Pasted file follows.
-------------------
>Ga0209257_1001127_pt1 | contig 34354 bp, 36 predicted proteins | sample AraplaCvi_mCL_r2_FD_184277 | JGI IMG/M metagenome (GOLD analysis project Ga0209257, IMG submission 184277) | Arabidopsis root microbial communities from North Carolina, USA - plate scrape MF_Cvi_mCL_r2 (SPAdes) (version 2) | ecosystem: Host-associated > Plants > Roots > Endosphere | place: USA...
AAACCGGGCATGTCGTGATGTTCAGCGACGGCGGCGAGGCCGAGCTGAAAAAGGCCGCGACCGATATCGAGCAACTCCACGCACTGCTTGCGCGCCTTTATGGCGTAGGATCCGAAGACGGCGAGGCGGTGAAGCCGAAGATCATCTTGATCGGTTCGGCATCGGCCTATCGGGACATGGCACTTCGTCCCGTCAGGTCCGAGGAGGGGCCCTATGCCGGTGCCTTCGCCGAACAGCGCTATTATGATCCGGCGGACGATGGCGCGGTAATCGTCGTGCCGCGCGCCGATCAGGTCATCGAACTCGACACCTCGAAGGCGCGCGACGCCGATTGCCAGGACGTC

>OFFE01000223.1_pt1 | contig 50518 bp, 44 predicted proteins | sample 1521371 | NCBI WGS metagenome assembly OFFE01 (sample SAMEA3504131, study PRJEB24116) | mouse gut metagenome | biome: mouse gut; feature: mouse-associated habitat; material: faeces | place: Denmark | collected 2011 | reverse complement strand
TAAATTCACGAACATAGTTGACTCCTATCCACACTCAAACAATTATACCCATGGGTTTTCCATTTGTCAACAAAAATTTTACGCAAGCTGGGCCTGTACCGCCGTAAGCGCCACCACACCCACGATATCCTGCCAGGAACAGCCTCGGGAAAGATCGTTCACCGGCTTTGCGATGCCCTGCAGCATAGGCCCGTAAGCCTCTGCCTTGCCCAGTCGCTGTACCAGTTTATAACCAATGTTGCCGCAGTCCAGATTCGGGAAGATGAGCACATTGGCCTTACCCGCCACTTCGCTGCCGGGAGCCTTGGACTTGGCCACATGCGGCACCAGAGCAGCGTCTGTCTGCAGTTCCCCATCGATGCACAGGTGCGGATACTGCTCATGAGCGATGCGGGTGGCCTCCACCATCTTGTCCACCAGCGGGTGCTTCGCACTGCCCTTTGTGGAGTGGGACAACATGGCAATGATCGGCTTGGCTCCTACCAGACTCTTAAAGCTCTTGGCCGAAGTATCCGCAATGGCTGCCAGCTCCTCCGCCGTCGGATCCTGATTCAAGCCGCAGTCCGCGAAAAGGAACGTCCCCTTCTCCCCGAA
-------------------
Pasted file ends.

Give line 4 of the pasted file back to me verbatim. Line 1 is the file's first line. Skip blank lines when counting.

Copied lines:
TAAATTCACGAACATAGTTGACTCCTATCCACACTCAAACAATTATACCCATGGGTTTTCCATTTGTCAACAAAAATTTTACGCAAGCTGGGCCTGTACCGCCGTAAGCGCCACCACACCCACGATATCCTGCCAGGAACAGCCTCGGGAAAGATCGTTCACCGGCTTTGCGATGCCCTGCAGCATAGGCCCGTAAGCCTCTGCCTTGCCCAGTCGCTGTACCAGTTTATAACCAATGTTGCCGCAGTCCAGATTCGGGAAGATGAGCACATTGGCCTTACCCGCCACTTCGCTGCCGGGAGCCTTGGACTTGGCCACATGCGGCACCAGAGCAGCGTCTGTCTGCAGTTCCCCATCGATGCACAGGTGCGGATACTGCTCATGAGCGATGCGGGTGGCCTCCACCATCTTGTCCACCAGCGGGTGCTTCGCACTGCCCTTTGTGGAGTGGGACAACATGGCAATGATCGGCTTGGCTCCTACCAGACTCTTAAAGCTCTTGGCCGAAGTATCCGCAATGGCTGCCAGCTCCTCCGCCGTCGGATCCTGATTCAAGCCGCAGTCCGCGAAAAGGAACGTCCCCTTCTCCCCGAA